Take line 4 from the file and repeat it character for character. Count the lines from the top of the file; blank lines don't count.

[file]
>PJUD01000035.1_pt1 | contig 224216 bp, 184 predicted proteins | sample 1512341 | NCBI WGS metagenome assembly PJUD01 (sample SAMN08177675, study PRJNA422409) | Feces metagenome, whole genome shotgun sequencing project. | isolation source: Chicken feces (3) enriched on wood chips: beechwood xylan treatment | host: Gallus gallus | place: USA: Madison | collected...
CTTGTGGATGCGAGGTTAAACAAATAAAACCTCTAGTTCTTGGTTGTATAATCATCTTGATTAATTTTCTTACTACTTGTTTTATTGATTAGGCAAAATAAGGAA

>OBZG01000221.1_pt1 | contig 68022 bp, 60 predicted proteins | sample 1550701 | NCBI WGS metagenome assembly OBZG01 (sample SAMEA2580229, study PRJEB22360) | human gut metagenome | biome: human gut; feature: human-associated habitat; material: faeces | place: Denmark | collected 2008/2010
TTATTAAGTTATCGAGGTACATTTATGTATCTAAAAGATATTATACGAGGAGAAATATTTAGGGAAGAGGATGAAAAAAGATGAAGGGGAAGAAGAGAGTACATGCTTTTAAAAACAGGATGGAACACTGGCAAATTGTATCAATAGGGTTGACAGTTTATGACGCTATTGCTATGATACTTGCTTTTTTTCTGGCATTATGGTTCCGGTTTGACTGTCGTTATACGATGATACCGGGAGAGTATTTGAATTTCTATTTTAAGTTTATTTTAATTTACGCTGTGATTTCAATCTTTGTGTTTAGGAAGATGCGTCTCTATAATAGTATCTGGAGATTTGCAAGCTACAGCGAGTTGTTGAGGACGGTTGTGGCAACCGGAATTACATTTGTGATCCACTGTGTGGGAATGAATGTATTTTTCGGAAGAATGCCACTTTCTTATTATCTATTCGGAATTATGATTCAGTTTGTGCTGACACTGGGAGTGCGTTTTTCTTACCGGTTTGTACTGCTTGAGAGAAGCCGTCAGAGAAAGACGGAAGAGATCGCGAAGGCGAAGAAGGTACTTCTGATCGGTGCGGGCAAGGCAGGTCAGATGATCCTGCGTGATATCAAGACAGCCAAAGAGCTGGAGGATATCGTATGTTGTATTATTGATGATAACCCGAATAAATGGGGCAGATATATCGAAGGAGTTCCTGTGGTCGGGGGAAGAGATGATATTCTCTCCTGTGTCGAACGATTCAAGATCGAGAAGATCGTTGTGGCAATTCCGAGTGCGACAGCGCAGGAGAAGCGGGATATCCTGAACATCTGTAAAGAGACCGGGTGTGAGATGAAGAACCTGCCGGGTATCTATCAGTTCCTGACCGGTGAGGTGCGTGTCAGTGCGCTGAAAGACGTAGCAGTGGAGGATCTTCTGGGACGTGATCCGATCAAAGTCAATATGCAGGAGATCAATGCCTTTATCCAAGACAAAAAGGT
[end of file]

TTATTAAGTTATCGAGGTACATTTATGTATCTAAAAGATATTATACGAGGAGAAATATTTAGGGAAGAGGATGAAAAAAGATGAAGGGGAAGAAGAGAGTACATGCTTTTAAAAACAGGATGGAACACTGGCAAATTGTATCAATAGGGTTGACAGTTTATGACGCTATTGCTATGATACTTGCTTTTTTTCTGGCATTATGGTTCCGGTTTGACTGTCGTTATACGATGATACCGGGAGAGTATTTGAATTTCTATTTTAAGTTTATTTTAATTTACGCTGTGATTTCAATCTTTGTGTTTAGGAAGATGCGTCTCTATAATAGTATCTGGAGATTTGCAAGCTACAGCGAGTTGTTGAGGACGGTTGTGGCAACCGGAATTACATTTGTGATCCACTGTGTGGGAATGAATGTATTTTTCGGAAGAATGCCACTTTCTTATTATCTATTCGGAATTATGATTCAGTTTGTGCTGACACTGGGAGTGCGTTTTTCTTACCGGTTTGTACTGCTTGAGAGAAGCCGTCAGAGAAAGACGGAAGAGATCGCGAAGGCGAAGAAGGTACTTCTGATCGGTGCGGGCAAGGCAGGTCAGATGATCCTGCGTGATATCAAGACAGCCAAAGAGCTGGAGGATATCGTATGTTGTATTATTGATGATAACCCGAATAAATGGGGCAGATATATCGAAGGAGTTCCTGTGGTCGGGGGAAGAGATGATATTCTCTCCTGTGTCGAACGATTCAAGATCGAGAAGATCGTTGTGGCAATTCCGAGTGCGACAGCGCAGGAGAAGCGGGATATCCTGAACATCTGTAAAGAGACCGGGTGTGAGATGAAGAACCTGCCGGGTATCTATCAGTTCCTGACCGGTGAGGTGCGTGTCAGTGCGCTGAAAGACGTAGCAGTGGAGGATCTTCTGGGACGTGATCCGATCAAAGTCAATATGCAGGAGATCAATGCCTTTATCCAAGACAAAAAGGT